By Yuri Averbakh
Russian grandmaster, Yuri Averbakh has selec ted the main attention-grabbing and instructive video games from his weal th of expertise. avid gamers are sure to be insipred by means of t hese vintage video games and particular annotations. '
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24 25 26 34 "'t3 Here both players were already in time trouble. If 34 l:tde 1 Black was intending 34 . . xe l 3S %lxe l l:txe l + 36 �f2 li)d3+ 3 7 "'xd3 l:txd3 3 8 'iitxe l :d4 with a won ending. 34 35 li)e4 :de1 The decisive mistake. White should first have exchanged on b6. tc6. 27 c4 f5 Black does not fall into the trap 27 . . tc6 "'xc6? 29 dxc6 l:txd2 30 c7 and the pawn cannot be stopped. 28 "'c3 :18 The rook returns, in order to reach e7 via fl . 29 a4 :t7 30 31 as l:tfe7 :0 3 1 axb6 loses to 3 1 .
The pawn, which for many moves has been en prise, is also immune now. 31 32 JlxfS "b3 lDxfS lDe3 Here 8 lDc3 would have lost a pawn. 8 9 c6 a4 Yevgeny Zagoryansky, an expert on this opening, recommended 9 :d 1 here, followed by 1 0 Jle 1 and 1 1 lDbd2. 9 10 11 33 34 35 lDd l ! l::td :al "xe3 h3 Black resigns lDc3 cxd5 a5 b6 lDxd5 Not fearing 1 2 e4 because of 1 2 . . lDb4 and 1 3 . . Jla6. 12 lDal White defends against the threat of the knight move to b4 and prepares e2-e4, but 55 Averbakh 's Selected Games now Black succeeds i n playing .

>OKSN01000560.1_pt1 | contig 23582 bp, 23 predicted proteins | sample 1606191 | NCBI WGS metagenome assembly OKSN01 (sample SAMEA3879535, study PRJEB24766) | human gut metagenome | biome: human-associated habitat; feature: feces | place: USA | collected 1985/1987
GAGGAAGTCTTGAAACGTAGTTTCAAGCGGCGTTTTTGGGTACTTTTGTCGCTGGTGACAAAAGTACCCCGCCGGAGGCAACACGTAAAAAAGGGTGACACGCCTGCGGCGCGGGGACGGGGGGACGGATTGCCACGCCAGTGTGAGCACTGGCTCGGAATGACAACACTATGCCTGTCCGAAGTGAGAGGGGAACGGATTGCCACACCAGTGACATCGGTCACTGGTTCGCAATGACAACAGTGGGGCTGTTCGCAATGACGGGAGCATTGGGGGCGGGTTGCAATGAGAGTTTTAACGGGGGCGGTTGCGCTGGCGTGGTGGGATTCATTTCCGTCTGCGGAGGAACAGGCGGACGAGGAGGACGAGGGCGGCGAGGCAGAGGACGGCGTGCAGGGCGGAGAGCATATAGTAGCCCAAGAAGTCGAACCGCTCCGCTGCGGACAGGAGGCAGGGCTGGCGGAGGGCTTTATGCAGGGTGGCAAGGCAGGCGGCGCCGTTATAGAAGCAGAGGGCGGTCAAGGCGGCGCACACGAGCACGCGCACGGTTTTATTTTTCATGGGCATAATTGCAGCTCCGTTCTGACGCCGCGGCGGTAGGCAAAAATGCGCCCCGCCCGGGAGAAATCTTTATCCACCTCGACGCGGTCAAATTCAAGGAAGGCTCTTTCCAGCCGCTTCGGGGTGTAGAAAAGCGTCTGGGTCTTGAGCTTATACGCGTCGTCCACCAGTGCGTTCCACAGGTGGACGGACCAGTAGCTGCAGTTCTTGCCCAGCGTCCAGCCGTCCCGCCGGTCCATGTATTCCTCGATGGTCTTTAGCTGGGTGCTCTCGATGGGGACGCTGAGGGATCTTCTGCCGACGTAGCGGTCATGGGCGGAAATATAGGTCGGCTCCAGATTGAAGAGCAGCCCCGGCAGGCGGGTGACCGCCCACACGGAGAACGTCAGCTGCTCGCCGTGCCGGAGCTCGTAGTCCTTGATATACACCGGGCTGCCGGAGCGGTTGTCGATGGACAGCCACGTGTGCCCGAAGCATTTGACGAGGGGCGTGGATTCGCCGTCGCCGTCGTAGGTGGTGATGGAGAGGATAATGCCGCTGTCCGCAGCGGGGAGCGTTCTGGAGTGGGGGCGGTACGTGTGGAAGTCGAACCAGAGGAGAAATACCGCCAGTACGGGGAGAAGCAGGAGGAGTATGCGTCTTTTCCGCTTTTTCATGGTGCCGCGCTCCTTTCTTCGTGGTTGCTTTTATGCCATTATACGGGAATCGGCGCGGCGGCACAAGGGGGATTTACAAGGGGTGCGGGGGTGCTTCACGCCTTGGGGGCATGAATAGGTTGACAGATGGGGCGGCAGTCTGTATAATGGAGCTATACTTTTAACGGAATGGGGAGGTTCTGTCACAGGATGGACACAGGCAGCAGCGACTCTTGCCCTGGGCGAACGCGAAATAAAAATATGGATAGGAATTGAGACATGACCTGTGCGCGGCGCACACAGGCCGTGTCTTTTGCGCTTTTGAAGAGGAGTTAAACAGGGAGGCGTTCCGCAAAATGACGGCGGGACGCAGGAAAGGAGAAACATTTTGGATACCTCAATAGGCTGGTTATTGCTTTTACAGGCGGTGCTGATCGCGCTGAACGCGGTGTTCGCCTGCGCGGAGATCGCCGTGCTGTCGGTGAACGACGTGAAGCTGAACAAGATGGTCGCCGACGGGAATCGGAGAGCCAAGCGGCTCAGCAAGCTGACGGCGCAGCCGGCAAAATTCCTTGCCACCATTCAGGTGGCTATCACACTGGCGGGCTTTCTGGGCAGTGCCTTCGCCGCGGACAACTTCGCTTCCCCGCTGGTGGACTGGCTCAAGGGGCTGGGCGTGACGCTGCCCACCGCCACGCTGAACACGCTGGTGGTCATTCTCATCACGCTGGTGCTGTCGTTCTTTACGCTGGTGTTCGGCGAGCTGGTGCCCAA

If 24 . 1i'h4 White can reply 25 h3 . 24 �h4 Black had prepared a devilish trap - on the natural 25 :xh6 there would have followed 25 . . h3 ! c5+ :e7, and there is no defence against the mate at 81 . However, a chain is no stronger than its weakest link! White finds a simple reply that refutes the opponent' s clever idea. 25 f4! f5 :c3 :c2 36 . . �e6 could have been met by 3 7 �c6+ �d7 3 8 h6! : a3 39 �e5+ �e7 40 h7. :xc6 After 25 . •h5, which is comparatively best, I was intending to play 26 h3 .
Averbakh's Selected Games by Yuri Averbakh